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Binary learning

Learning to exploit binaries
In this article, we describe a system named VDiscover, created from the ground up to learn vulnerabilities in binary code without access to source. Their aims are to be scalable and lightweight so it would be applicable at the operating system level.

While our main focus, as stated previously, is to apply machine learning (ML) techniques to the discovery of vulnerabilities in source code, that is, a white-box approach to ML-guided hacking, we’ve come across an interesting approach called VDiscover, which is radically different in the following sense:

  • Works on binaries. No source code required.

  • Mixes dynamic and static detection.

  • Guides fuzzing campagins.

  • Looks primarily for memory corruption.

  • Is very lightweight, hence scalable.

But perhaps the most distiguishing design feature of VDiscover is that it is trained and validated with test cases working on the same program, unlike other approaches which need to be trained with labeled samples of vulnerable code. In a nutshell, you tell VDiscover what happens when you fuzz the program with a certain input, you tell it that it crashes with some other input, and hundreds more inputs with their outputs, to complete its training phase, and later it will be able to predict which test cases are more likely to produce vulnerabilities in the recall phase. This process can be depicted as follows:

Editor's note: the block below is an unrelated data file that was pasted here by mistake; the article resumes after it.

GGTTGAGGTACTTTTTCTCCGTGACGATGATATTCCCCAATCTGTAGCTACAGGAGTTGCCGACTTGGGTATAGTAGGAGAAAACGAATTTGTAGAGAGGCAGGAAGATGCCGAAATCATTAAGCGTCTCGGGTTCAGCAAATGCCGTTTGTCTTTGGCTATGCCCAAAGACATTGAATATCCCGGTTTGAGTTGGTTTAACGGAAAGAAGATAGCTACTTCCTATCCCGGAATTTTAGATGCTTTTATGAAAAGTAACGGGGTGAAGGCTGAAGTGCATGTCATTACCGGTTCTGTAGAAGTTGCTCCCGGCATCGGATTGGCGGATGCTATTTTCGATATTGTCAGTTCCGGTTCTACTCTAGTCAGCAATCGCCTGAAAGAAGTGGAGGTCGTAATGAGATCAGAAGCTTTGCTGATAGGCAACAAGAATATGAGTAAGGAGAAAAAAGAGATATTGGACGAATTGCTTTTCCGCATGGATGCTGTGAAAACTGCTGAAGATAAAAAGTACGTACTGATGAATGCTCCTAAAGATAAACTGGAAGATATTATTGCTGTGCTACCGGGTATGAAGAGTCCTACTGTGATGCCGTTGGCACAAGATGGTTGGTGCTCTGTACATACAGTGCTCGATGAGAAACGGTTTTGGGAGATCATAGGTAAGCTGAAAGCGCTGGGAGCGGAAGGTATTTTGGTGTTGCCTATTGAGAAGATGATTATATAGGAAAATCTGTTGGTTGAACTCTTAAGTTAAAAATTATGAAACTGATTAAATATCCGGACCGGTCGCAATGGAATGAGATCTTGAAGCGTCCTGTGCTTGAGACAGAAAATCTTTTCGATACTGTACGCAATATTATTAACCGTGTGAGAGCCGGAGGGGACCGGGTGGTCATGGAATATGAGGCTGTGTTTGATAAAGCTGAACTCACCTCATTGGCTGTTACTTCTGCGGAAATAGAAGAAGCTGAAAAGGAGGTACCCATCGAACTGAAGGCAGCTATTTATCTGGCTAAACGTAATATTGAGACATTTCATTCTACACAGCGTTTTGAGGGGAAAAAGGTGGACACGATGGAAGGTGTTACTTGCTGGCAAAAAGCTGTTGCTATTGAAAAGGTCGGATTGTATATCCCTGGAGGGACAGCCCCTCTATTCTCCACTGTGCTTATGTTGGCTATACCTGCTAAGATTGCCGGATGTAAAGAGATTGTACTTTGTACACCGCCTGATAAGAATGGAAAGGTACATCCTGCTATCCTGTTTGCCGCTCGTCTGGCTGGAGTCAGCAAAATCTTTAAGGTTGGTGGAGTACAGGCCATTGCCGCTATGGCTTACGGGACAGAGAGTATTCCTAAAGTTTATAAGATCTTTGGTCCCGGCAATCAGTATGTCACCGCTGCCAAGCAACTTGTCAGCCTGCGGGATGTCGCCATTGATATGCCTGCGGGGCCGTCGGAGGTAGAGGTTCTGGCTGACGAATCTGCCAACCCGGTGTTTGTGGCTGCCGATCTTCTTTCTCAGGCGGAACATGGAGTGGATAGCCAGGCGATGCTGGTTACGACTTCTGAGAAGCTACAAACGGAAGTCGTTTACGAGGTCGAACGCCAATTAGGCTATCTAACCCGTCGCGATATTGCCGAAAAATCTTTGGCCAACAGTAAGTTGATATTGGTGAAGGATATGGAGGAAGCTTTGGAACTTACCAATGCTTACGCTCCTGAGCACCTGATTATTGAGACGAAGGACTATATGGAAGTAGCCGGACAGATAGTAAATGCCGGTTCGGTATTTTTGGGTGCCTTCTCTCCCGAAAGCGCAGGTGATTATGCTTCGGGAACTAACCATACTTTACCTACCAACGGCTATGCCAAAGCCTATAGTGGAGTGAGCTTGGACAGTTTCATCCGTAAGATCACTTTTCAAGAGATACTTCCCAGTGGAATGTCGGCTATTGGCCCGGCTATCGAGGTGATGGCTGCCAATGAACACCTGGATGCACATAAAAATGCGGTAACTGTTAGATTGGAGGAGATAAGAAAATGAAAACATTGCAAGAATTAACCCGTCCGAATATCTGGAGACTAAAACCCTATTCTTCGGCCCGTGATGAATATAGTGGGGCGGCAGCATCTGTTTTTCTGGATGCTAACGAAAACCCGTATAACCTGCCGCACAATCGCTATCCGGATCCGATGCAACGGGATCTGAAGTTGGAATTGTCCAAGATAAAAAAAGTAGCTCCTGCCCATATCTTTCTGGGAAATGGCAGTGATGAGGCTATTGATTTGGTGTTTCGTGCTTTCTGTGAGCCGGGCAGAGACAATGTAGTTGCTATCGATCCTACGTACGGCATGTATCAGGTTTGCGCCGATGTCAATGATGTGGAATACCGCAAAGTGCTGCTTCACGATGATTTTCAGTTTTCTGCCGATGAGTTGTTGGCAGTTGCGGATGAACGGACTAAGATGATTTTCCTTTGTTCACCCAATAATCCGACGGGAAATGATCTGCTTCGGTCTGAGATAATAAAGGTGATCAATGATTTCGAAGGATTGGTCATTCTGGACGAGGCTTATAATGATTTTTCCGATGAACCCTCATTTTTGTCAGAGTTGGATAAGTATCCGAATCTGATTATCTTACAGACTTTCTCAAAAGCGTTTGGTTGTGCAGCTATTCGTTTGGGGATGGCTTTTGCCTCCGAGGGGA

Diagram depicting training and recall phases of VDiscover
Figure 1. Training (left) and recall (right) phases of VDiscover. Taken from their site.

In this diagram, vulnerability discovery procedure means any of the tests we use daily to find security flaws, but especially black-box fuzzing of binaries, concrete symbolic ("concolic") testing and static analysis tools which, while prone to false positives, can still be useful to generate test cases or guide processes like this one.

Why use this tool if I still need to run my tool of choice to generate the test cases? Running these tools is expensive, in time, computating resources, human resources, all of which translates to money as well. Also it doesn’t scale well to huge projects like entire operating systems which consist of tens of thousands of packaged binaries. Why not just execute your test only on a thousand of them and let VDiscover predict the rest, to later focus only on the ones which are more likely to contain vulnerabilites? Sounds like a good deal to me!

Such a modus operandi is what makes VDiscover stand out among its peers, besides the fact that it is a proper, relatively mature open-source project, while other ML-guided vulnerability detectors are still in development or provide proof-of-concept programs.

Hence, in order to test VDiscover, we need to choose:

  1. A particular kind of vulnerability. They choose heap and stack memory corruptions.

  2. A special vulnerability detection procedure. They chose simple, one byte at a time, fuzzing of inputs.

  3. A dataset. They chose one made up from 1039 taken from the Debian Bug Tracker.

  4. The particular machine learning models to apply to the dataset, since VDiscover is designed to work with more than one of those.

This particular combination of vulnerability and detection procedure has several advantages: